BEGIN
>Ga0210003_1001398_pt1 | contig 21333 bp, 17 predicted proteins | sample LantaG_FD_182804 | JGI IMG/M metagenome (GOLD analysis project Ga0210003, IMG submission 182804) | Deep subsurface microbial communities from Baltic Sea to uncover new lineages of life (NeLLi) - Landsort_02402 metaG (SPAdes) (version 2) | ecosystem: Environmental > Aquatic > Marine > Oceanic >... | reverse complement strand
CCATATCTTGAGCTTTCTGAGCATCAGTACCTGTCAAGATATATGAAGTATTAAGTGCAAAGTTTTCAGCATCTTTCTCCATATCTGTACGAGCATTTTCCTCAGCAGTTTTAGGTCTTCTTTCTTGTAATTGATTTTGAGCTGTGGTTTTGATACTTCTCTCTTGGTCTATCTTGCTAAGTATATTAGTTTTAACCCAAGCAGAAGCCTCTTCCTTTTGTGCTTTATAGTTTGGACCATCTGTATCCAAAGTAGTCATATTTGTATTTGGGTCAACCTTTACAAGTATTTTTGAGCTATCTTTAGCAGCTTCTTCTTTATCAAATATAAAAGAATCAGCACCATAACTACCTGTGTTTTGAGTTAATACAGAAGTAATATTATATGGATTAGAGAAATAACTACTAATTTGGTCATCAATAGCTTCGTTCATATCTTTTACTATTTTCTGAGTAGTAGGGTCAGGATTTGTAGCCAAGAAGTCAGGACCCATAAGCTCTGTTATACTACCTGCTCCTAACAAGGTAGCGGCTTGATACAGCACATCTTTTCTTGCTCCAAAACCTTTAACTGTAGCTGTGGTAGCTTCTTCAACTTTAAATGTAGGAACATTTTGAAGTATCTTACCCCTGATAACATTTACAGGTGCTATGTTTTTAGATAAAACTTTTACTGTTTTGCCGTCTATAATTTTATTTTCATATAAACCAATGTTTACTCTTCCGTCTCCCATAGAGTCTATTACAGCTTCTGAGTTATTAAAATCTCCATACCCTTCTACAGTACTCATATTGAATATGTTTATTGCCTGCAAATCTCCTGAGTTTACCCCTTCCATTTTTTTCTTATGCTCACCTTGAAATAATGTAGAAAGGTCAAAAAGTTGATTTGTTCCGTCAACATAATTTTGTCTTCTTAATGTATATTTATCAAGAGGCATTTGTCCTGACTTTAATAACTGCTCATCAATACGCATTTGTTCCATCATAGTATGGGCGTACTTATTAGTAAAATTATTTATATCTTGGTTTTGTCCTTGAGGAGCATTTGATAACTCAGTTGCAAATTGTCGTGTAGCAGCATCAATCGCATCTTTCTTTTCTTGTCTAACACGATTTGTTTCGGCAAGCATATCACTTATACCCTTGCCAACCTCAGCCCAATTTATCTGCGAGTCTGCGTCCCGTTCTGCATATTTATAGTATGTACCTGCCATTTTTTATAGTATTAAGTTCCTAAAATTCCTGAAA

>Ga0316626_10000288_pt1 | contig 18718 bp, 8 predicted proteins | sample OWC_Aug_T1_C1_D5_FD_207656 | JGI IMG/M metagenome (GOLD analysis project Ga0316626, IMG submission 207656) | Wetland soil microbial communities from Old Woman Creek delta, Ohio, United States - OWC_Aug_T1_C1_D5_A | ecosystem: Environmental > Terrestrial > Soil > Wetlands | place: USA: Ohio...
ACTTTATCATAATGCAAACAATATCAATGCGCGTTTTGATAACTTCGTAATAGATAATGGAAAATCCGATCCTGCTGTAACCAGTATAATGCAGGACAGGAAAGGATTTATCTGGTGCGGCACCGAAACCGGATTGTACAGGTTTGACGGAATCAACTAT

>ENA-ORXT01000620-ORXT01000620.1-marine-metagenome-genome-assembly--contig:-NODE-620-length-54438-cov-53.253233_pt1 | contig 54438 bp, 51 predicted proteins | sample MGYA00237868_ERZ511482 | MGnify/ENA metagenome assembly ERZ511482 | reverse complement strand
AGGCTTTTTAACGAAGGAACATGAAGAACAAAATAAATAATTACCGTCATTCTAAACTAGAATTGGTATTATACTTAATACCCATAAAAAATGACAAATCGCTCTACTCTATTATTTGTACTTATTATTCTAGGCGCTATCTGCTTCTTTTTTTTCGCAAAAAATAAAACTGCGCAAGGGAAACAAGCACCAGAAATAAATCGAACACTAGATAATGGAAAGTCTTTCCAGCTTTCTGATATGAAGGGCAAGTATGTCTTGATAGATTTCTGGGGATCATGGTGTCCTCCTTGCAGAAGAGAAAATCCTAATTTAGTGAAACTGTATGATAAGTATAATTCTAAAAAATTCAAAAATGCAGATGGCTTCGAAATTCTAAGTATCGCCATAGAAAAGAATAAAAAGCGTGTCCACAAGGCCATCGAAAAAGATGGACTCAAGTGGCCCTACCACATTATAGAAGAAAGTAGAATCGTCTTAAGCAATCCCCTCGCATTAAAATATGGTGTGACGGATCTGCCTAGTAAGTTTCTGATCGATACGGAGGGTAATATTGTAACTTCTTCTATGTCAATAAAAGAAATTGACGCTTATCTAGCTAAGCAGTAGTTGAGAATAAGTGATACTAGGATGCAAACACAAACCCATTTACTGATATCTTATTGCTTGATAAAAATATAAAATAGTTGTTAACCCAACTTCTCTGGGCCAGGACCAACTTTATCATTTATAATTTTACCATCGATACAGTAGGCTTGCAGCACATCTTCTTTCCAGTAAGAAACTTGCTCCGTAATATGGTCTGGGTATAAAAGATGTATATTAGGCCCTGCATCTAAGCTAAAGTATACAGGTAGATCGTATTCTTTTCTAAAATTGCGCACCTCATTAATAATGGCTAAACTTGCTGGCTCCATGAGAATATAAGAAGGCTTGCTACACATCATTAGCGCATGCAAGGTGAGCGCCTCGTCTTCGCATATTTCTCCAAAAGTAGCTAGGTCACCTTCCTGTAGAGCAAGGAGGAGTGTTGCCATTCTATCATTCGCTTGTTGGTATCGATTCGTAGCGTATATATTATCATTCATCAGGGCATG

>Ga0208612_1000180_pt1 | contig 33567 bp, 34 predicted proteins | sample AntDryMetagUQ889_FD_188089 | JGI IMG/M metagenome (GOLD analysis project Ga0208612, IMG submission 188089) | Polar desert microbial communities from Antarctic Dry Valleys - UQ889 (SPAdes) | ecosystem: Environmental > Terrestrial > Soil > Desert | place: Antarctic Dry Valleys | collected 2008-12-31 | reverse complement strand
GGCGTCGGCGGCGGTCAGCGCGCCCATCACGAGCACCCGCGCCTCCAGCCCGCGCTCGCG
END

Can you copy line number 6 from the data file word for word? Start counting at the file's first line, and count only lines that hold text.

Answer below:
AGGCTTTTTAACGAAGGAACATGAAGAACAAAATAAATAATTACCGTCATTCTAAACTAGAATTGGTATTATACTTAATACCCATAAAAAATGACAAATCGCTCTACTCTATTATTTGTACTTATTATTCTAGGCGCTATCTGCTTCTTTTTTTTCGCAAAAAATAAAACTGCGCAAGGGAAACAAGCACCAGAAATAAATCGAACACTAGATAATGGAAAGTCTTTCCAGCTTTCTGATATGAAGGGCAAGTATGTCTTGATAGATTTCTGGGGATCATGGTGTCCTCCTTGCAGAAGAGAAAATCCTAATTTAGTGAAACTGTATGATAAGTATAATTCTAAAAAATTCAAAAATGCAGATGGCTTCGAAATTCTAAGTATCGCCATAGAAAAGAATAAAAAGCGTGTCCACAAGGCCATCGAAAAAGATGGACTCAAGTGGCCCTACCACATTATAGAAGAAAGTAGAATCGTCTTAAGCAATCCCCTCGCATTAAAATATGGTGTGACGGATCTGCCTAGTAAGTTTCTGATCGATACGGAGGGTAATATTGTAACTTCTTCTATGTCAATAAAAGAAATTGACGCTTATCTAGCTAAGCAGTAGTTGAGAATAAGTGATACTAGGATGCAAACACAAACCCATTTACTGATATCTTATTGCTTGATAAAAATATAAAATAGTTGTTAACCCAACTTCTCTGGGCCAGGACCAACTTTATCATTTATAATTTTACCATCGATACAGTAGGCTTGCAGCACATCTTCTTTCCAGTAAGAAACTTGCTCCGTAATATGGTCTGGGTATAAAAGATGTATATTAGGCCCTGCATCTAAGCTAAAGTATACAGGTAGATCGTATTCTTTTCTAAAATTGCGCACCTCATTAATAATGGCTAAACTTGCTGGCTCCATGAGAATATAAGAAGGCTTGCTACACATCATTAGCGCATGCAAGGTGAGCGCCTCGTCTTCGCATATTTCTCCAAAAGTAGCTAGGTCACCTTCCTGTAGAGCAAGGAGGAGTGTTGCCATTCTATCATTCGCTTGTTGGTATCGATTCGTAGCGTATATATTATCATTCATCAGGGCATG